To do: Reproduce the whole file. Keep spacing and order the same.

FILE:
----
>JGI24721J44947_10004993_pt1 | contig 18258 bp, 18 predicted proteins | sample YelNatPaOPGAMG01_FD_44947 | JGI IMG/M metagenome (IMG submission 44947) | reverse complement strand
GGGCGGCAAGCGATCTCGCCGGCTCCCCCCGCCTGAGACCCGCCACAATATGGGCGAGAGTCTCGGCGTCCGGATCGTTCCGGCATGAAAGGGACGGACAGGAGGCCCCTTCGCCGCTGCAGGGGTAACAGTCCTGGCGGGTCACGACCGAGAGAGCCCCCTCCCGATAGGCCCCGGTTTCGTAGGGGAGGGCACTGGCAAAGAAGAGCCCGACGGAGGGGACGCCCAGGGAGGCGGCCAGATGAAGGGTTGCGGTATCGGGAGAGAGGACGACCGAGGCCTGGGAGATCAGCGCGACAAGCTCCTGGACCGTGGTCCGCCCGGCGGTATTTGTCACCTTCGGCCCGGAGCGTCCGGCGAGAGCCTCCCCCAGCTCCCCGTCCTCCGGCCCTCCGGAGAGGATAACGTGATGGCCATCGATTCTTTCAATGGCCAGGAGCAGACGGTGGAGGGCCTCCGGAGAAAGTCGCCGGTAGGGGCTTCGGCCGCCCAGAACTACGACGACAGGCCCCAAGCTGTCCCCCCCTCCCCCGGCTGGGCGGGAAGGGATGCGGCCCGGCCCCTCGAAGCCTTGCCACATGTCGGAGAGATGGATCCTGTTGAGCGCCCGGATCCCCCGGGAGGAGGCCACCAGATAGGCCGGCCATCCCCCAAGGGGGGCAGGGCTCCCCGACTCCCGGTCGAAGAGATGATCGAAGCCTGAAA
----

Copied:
>JGI24721J44947_10004993_pt1 | contig 18258 bp, 18 predicted proteins | sample YelNatPaOPGAMG01_FD_44947 | JGI IMG/M metagenome (IMG submission 44947) | reverse complement strand
GGGCGGCAAGCGATCTCGCCGGCTCCCCCCGCCTGAGACCCGCCACAATATGGGCGAGAGTCTCGGCGTCCGGATCGTTCCGGCATGAAAGGGACGGACAGGAGGCCCCTTCGCCGCTGCAGGGGTAACAGTCCTGGCGGGTCACGACCGAGAGAGCCCCCTCCCGATAGGCCCCGGTTTCGTAGGGGAGGGCACTGGCAAAGAAGAGCCCGACGGAGGGGACGCCCAGGGAGGCGGCCAGATGAAGGGTTGCGGTATCGGGAGAGAGGACGACCGAGGCCTGGGAGATCAGCGCGACAAGCTCCTGGACCGTGGTCCGCCCGGCGGTATTTGTCACCTTCGGCCCGGAGCGTCCGGCGAGAGCCTCCCCCAGCTCCCCGTCCTCCGGCCCTCCGGAGAGGATAACGTGATGGCCATCGATTCTTTCAATGGCCAGGAGCAGACGGTGGAGGGCCTCCGGAGAAAGTCGCCGGTAGGGGCTTCGGCCGCCCAGAACTACGACGACAGGCCCCAAGCTGTCCCCCCCTCCCCCGGCTGGGCGGGAAGGGATGCGGCCCGGCCCCTCGAAGCCTTGCCACATGTCGGAGAGATGGATCCTGTTGAGCGCCCGGATCCCCCGGGAGGAGGCCACCAGATAGGCCGGCCATCCCCCAAGGGGGGCAGGGCTCCCCGACTCCCGGTCGAAGAGATGATCGAAGCCTGAAA